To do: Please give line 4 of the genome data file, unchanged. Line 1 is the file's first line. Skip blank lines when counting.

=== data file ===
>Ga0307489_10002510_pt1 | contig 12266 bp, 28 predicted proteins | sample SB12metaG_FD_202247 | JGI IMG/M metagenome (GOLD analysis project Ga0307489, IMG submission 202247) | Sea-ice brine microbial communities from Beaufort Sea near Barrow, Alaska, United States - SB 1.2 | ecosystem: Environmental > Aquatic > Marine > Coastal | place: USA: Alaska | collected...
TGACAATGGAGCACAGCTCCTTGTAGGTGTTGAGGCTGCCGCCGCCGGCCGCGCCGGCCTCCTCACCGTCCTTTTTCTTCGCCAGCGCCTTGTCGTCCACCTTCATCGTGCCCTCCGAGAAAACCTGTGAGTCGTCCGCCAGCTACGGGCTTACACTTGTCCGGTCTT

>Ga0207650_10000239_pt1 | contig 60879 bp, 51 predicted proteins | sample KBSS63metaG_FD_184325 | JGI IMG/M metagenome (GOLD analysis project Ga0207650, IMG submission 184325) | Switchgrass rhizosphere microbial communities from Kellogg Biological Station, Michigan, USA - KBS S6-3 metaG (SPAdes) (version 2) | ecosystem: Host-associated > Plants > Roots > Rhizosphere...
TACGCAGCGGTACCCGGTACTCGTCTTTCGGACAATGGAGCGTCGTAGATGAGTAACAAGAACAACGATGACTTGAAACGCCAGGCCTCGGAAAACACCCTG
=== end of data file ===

TACGCAGCGGTACCCGGTACTCGTCTTTCGGACAATGGAGCGTCGTAGATGAGTAACAAGAACAACGATGACTTGAAACGCCAGGCCTCGGAAAACACCCTG